The Gustavus women’s golf team fired a final round 316 and finished second at the NCAA Division III Championships with a total of 331-332-322-316–1301. Methodist College won its 13th consecutive national title finishing 19 strokes ahead of the Gusties with a 72-hole total of 317-333-315-317–1282. Katie Schenfeld was the top individual finisher for Gustavus as she placed fifth with a total of 78-83-78-77–316. The tournament was played at Mission Inn Resort in Howey-in-the-Hills, Florida (Orlando area).
The Gusties saved their best for last with a blistering 316 on the final day, which was the second lowest single round team score of the tournament behind the 315 that champion Methodist posted on Thursday. Gustavus entered the final round 20 shots behind Methodist, but closed the gap to just five strokes with nine holes left to play. The defending champion Monarchs rallied on the back nine and finished 19 strokes ahead of the Gusties. Individually, Katie Schenfeld and Taylor Drenttel led Gustavus on the final day with identical rounds of 77 (+4). Annie Jackson and Amanda Woodhull both fired rounds of 81 to complete the scoring on Friday. The Gusties began the final round tied for second place with UW-Eau Claire, but the Blugolds fired a team score of 322 to finish in third place six shots behind Gustavus.
Junior Katie Schenfeld (Indianola, Iowa) wrapped up a spectacular Spring season with a fifth place finish at the NCAA Championships. Schenfeld’s fifth place finish is the second best finish by a Gustavus golfer at the national tournament behind Alicia Golembeski, who placed fourth in 2002 (Kimbra Kosak also posted a fifth place finish in 2007). Prior to the start of the tournament, Schenfeld was named a 2010 First Team All-America selection by the National Golf Coaches Association. Amazingly, Schenfeld’s fifth place finish at the NCAA Championships was her lowest finish in five tournaments in the Spring season, which included first place finishes at the Augustana Invitational, the St. Thomas Invitational, and the UW-Eau Claire Invitational. Her season stroke average of 78.17 breaks the school record for single season average of 79.7 held by Kelli Groff (2005-06) and Rachel Roberg (2007-08).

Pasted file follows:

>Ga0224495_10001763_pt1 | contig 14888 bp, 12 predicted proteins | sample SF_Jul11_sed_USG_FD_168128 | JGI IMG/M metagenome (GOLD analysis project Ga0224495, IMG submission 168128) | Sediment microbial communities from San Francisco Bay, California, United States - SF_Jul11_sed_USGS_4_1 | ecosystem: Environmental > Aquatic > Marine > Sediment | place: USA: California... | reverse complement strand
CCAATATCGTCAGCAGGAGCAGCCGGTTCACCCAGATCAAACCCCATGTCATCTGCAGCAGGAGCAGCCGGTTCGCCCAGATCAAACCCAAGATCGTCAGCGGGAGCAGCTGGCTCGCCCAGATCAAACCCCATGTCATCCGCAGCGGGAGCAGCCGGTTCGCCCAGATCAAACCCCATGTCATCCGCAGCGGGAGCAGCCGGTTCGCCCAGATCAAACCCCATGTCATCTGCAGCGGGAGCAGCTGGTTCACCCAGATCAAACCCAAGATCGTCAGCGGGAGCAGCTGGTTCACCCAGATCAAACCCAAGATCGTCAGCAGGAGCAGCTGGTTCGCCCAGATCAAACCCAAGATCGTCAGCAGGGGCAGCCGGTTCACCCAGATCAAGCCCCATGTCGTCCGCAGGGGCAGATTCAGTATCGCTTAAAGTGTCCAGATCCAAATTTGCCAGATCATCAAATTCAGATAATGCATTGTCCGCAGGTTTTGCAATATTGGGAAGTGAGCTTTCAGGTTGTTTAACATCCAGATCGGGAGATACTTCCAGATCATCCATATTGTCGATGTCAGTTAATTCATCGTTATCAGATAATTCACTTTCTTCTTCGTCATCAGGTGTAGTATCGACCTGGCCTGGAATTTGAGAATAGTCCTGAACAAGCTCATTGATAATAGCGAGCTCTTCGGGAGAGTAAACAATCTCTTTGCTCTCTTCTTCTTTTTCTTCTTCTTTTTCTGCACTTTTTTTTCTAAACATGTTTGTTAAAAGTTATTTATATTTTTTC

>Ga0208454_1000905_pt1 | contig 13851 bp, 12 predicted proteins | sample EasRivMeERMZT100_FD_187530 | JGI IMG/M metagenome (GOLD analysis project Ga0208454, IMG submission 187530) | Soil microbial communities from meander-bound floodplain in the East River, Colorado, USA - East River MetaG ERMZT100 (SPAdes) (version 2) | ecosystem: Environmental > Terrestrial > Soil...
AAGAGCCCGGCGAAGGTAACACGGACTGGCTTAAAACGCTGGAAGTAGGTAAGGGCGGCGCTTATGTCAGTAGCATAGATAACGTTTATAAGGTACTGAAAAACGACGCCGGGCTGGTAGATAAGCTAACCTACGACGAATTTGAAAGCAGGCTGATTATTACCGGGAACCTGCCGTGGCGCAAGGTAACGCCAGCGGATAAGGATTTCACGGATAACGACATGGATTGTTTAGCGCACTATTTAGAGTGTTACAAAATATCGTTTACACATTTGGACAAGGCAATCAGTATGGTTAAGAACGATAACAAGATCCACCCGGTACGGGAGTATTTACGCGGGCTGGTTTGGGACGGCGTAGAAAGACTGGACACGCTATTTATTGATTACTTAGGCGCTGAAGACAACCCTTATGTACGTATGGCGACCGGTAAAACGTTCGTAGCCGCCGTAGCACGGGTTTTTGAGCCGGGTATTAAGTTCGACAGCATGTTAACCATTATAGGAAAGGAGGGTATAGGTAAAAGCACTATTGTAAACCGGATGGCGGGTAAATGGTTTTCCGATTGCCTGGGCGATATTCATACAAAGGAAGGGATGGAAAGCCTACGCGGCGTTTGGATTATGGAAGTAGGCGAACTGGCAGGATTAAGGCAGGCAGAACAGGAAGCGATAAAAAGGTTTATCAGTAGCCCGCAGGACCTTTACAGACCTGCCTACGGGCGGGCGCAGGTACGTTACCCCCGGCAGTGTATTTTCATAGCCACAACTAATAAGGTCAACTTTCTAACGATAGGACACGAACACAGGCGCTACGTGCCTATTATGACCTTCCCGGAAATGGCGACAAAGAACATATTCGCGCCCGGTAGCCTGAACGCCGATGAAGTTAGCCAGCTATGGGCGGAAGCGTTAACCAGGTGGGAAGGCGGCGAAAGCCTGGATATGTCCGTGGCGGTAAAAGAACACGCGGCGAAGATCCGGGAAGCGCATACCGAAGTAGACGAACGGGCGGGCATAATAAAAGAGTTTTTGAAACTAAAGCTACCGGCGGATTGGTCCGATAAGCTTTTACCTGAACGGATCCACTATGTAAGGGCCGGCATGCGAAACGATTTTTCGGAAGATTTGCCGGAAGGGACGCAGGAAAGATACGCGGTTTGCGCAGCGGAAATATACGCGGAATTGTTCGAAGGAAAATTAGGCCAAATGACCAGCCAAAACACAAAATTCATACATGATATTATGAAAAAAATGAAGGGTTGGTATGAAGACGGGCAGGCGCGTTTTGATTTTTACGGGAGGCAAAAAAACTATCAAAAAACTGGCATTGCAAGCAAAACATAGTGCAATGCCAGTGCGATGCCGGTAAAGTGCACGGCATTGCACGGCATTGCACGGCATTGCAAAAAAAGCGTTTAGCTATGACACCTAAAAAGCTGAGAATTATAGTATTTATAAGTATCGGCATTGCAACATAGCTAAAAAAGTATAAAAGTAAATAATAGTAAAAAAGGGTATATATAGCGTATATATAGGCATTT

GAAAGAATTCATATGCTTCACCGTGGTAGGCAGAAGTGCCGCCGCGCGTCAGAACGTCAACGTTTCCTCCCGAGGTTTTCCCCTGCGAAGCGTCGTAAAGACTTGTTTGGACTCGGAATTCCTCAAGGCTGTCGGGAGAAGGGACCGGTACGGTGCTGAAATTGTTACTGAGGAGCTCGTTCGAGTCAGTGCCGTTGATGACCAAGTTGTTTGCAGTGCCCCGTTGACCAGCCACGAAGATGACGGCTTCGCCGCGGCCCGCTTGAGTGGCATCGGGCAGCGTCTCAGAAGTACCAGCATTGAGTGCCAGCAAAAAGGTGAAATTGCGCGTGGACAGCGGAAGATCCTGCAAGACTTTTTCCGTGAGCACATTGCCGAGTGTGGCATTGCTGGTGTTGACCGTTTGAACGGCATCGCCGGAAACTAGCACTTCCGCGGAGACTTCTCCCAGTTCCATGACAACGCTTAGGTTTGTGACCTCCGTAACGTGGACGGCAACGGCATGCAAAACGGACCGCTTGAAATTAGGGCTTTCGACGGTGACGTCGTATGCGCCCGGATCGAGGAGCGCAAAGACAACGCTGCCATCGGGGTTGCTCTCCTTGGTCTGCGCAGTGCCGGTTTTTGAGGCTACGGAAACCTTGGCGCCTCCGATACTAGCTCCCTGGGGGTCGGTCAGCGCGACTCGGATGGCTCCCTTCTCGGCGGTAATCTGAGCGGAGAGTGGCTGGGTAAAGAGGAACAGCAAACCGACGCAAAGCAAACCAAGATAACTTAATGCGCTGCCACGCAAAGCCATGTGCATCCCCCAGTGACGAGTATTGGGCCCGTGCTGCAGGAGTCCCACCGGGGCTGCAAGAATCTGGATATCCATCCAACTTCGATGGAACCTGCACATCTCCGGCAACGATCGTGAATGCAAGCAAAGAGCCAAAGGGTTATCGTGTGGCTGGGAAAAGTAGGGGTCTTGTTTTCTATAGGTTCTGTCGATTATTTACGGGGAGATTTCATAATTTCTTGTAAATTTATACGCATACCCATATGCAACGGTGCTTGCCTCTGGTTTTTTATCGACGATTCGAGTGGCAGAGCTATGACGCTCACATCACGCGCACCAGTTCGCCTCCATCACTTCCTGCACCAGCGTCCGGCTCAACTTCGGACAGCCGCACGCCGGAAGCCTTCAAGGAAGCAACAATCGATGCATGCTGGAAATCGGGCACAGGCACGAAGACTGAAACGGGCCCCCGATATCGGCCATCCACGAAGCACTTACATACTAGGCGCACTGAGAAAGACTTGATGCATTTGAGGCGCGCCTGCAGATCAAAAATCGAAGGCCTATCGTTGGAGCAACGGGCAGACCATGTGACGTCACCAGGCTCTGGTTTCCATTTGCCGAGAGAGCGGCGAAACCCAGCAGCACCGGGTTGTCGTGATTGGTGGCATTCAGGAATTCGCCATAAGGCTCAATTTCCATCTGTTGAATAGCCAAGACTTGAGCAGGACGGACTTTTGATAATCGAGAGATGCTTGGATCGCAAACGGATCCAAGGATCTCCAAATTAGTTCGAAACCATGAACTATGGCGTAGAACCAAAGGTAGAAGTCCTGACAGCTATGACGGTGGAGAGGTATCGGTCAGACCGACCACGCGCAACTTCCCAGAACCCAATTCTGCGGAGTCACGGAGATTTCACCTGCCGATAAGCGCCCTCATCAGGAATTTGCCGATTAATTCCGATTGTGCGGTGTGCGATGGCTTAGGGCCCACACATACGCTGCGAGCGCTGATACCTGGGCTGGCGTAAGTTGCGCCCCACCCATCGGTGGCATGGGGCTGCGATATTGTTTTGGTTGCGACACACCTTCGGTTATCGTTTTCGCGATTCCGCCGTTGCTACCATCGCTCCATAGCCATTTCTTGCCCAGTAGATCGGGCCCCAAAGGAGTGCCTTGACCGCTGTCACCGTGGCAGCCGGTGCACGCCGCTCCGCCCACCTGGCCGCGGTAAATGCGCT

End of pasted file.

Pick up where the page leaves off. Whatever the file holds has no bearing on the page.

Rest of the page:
Sophomore Taylor Drenttel (Eagan, Minn.) also concluded an outstanding Spring season with a 12th place finish. Drenttel posted a 72-hole total of 82-80-85-77–324. Drenttel was also honored by the NGCA prior to the tournament as she was named a Second Team All-America honoree. She posted a season stroke average of 79.56, which also breaks the previous all-time best for the program and now ranks second best all-time at Gustavus.
First year Annie Jackson (Fargo, N.D./Shanley) made her first national tournament one to remember as she placed 14th individually with a tournament total of 82-85-77-81–325. Jackson’s 77 on Thursday tied the low round of the tournament by a Gustavus player (matched by Schenfeld and Drenttel on Friday). She finished her first collegiate season with a stroke average of 81.34. She was a First Team All-Midwest Region honoree by the NGCA. Her 14th place finish is the highest finish at the NCAA Championships by a first year player in the history of the program.
Sophomore Amanda Woodhull (Minnetonka, Minn./Hopkins) turned in four solid rounds from the #5 position and finished 36th individually (out of 105) with a tournament total of 89-84-86-81–340. Woodhull jumped up 33 places from a year ago when she finished 69th in her rookie campaign. She finished the year with an 83.7 stroke average.
Senior Kali Griggs (Burnsville, Minn./Visitation) helped the Gusties post their third top three finish in her outstanding career. Griggs, who was honored by the NGCA as a Second Team All-America honoree (for the third time in her career) prior to the start of the tournament finished 52nd individually with a tournament total of 90-88-82-88–348. She finished the year ranked third on the team in stroke average at 80.7. Griggs completes her illustrious career as only the third player in the program’s history to have played in four consecutive NCAA Championships.